The goal is to build the inventory of affordable housing in Chilliwack — for the homeless or those at risk.
Chilliwack Housing for Homeless Foundation is ready to go, formed by a board of real estate and construction professionals who estimate they can house someone in need for as little as $35,000.
“There’s very little if any overhead, which will allow us to provide housing to various community groups at affordable prices,” said Alex MacDonald of Remax Reality who made a presentation to council in chambers Tuesday.
They won’t provide any services, just residential properties that they will purchase, fix up, and then turn over to community groups to administer.
That’s why when a donation is made to them, “it goes right into bricks and mortar,” he underlined.
It became crystallized that it was a serious issue needing attention when he was confronted with people sleeping a cardboard container in a building that he owned.
“It became clear, as it has to the community, that it’s not the province’s or the federal government’s problem, but everyone’s problem,” he said.
It took the foundation some time to come to fruition, and get the necessary approvals.
“But we’ve met all the criteria and we’re here now.”
They purchased a unit in the spring of last year to get started. They have some assets in the bank.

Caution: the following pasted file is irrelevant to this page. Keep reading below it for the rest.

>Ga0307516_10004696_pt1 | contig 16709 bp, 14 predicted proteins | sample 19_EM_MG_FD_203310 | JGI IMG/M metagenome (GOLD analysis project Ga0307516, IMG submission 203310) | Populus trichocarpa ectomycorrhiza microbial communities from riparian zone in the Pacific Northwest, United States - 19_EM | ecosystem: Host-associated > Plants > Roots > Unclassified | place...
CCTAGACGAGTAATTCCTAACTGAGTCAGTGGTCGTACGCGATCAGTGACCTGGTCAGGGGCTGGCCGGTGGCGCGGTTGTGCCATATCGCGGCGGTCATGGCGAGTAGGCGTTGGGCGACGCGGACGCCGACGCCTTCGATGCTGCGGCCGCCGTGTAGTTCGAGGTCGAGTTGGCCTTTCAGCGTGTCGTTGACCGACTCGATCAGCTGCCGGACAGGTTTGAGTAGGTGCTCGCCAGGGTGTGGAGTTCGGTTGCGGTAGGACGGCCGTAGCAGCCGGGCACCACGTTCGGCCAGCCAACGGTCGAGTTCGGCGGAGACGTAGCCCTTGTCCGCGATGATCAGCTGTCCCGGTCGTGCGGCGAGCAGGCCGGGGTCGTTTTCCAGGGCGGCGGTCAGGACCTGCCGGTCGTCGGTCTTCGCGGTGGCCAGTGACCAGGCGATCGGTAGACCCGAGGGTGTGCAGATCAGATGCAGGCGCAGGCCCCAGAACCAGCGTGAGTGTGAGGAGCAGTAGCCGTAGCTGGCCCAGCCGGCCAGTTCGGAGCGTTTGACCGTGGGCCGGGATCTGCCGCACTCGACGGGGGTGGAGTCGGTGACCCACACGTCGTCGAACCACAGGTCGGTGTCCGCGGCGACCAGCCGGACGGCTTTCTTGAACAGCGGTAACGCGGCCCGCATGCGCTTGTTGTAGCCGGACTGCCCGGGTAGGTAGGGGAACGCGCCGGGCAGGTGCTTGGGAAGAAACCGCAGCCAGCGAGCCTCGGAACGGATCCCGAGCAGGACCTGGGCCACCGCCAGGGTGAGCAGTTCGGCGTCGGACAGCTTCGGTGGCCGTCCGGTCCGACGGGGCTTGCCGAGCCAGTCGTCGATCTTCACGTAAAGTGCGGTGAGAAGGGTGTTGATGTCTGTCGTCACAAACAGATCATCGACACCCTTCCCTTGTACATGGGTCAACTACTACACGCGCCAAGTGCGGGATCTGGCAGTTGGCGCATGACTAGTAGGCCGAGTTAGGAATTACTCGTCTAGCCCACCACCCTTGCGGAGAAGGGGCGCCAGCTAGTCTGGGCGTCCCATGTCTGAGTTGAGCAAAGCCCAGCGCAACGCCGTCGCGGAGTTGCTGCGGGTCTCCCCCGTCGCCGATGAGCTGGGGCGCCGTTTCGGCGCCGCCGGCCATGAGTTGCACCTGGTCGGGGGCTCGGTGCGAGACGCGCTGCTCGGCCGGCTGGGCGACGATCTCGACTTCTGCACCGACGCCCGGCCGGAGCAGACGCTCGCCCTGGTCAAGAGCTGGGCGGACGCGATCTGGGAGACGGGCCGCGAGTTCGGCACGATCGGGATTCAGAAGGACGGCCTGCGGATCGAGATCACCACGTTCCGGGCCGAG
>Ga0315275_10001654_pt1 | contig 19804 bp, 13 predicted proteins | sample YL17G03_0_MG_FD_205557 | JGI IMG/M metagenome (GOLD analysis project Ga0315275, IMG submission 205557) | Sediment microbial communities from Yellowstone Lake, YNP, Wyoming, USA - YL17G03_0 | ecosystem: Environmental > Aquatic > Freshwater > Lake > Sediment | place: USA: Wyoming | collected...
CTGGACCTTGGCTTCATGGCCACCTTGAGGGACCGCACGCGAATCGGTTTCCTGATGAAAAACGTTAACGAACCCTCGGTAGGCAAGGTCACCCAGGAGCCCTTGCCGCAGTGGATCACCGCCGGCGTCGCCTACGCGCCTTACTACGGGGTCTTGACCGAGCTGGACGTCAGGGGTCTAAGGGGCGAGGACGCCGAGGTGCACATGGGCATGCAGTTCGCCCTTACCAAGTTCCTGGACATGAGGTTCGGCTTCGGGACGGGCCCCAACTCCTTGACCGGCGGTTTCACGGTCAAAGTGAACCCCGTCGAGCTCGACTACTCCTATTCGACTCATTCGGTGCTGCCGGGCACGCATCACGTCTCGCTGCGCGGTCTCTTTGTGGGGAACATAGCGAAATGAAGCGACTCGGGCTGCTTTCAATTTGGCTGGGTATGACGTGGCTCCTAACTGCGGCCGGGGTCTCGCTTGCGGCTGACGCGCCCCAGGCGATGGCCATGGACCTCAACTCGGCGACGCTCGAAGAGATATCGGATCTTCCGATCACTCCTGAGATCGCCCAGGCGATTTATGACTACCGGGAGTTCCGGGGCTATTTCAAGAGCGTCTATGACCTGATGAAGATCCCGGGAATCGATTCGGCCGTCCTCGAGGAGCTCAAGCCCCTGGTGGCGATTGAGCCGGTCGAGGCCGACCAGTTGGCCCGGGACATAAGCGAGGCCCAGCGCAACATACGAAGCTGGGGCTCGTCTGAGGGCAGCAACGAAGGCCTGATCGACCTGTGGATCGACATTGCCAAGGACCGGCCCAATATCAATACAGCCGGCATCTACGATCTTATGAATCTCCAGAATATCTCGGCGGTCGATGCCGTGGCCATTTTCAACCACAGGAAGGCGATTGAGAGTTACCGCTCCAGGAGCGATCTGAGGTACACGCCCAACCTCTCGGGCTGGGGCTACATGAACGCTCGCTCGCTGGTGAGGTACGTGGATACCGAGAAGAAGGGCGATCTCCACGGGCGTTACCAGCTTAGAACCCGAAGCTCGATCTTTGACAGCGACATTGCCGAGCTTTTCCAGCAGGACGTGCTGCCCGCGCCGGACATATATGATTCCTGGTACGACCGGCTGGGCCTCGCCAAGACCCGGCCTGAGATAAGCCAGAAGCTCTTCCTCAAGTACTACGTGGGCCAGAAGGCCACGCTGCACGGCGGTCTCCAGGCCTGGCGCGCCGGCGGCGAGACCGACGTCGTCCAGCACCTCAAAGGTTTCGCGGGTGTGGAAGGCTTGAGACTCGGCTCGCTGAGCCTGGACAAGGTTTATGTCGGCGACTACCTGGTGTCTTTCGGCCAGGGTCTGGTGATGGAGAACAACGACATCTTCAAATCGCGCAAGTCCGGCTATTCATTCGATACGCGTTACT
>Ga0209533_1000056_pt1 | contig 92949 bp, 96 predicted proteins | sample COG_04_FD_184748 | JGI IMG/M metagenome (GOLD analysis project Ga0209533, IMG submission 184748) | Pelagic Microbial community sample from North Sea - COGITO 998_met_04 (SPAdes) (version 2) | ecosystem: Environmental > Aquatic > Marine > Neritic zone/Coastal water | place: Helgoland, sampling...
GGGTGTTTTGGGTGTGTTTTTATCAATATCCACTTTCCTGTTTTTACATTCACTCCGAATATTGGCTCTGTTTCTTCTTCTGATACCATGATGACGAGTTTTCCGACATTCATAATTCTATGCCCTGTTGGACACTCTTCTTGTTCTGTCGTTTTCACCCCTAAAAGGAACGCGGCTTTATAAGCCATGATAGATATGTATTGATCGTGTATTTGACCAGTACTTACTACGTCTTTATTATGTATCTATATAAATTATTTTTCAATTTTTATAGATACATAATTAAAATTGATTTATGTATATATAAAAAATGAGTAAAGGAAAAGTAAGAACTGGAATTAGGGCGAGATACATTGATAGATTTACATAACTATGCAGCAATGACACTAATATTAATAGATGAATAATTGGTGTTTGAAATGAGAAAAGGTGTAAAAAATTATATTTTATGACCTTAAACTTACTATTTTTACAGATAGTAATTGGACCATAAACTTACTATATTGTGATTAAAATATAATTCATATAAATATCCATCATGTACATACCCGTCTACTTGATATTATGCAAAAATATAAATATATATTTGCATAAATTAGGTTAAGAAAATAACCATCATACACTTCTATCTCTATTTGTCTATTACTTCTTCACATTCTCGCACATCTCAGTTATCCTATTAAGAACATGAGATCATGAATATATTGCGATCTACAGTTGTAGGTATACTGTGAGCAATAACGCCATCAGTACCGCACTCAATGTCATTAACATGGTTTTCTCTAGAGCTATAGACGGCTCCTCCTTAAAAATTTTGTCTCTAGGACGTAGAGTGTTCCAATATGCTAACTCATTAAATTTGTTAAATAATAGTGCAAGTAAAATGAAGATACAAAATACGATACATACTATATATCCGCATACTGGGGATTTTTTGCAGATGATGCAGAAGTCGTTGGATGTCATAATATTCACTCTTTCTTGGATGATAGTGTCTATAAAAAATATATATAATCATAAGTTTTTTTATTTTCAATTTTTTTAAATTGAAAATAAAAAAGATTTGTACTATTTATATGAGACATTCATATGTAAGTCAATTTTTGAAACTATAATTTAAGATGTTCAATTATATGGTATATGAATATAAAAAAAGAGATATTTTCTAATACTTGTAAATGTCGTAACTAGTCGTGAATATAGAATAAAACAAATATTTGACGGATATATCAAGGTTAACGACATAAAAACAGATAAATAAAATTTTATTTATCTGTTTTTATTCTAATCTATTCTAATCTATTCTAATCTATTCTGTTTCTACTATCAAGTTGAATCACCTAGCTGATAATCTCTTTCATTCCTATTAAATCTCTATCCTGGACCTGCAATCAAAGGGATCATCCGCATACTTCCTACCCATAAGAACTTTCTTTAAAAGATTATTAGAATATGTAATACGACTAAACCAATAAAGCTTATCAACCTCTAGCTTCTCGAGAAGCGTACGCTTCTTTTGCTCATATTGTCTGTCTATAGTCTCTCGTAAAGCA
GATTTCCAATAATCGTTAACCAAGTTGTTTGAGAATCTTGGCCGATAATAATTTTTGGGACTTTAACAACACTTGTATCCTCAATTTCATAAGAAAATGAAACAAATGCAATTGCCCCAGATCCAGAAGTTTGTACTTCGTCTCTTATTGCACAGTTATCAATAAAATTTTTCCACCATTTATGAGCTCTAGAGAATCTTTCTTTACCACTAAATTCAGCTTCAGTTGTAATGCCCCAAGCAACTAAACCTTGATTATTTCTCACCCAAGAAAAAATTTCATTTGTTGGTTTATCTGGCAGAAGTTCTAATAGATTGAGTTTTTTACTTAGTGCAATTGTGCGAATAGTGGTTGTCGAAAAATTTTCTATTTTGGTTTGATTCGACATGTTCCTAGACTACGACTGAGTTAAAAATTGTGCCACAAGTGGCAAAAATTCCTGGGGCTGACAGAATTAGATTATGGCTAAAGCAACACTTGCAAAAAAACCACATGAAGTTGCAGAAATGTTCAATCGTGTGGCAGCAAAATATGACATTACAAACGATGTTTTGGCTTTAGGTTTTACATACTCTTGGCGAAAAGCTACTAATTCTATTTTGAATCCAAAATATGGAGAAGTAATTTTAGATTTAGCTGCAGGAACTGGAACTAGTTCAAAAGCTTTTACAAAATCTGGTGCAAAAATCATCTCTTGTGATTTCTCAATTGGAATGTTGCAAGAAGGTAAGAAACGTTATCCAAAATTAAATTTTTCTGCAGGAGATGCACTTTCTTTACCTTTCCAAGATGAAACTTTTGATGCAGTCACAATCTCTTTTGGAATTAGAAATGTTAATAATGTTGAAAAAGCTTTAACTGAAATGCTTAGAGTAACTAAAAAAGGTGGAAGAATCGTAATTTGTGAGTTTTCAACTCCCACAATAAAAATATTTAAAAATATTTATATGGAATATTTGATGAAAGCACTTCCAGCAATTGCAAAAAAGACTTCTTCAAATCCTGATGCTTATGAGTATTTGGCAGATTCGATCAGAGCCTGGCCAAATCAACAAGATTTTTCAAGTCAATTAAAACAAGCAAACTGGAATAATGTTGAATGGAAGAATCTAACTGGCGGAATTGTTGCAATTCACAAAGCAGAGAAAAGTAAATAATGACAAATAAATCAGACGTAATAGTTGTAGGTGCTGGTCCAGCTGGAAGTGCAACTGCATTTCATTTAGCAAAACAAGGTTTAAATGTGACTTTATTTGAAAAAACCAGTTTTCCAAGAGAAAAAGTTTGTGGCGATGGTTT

Over time they want to build equity and end up like the Chilliwack Foundation with millions in assets, to become a player on the Chilliwack scene “to help,” he said.
MacDonald presented the cold stats: More men than women are homeless. Most have mental health issues, and/or addictions.
In 2008 there were 98 people homeless according to a homeless count done Fraser Valley wide, and that number rose to 111 in 2011. Those numbers never include couch-surfers or anyone who lives in their car.
“It’s an exciting time, going forward as we take it to the next level,” he told council.
Coun. Stam thanked him for the “Herculean task” of pulling together the foundation at the side of their desks, and said he’d support it any way they could.
“Seeing a group of people come together and act on a need is truly appreciated,” he said. “Affordable housing is the missing piece at the end of that continuum of care, since without a home, they’re right back to square one and it’s a vicious cycle.”
Mayor Sharon Gaetz noted that there was a need in the community, and they didn’t wait for someone else to pick up the slack.
“You said, someone can do it. Here I am,” she added.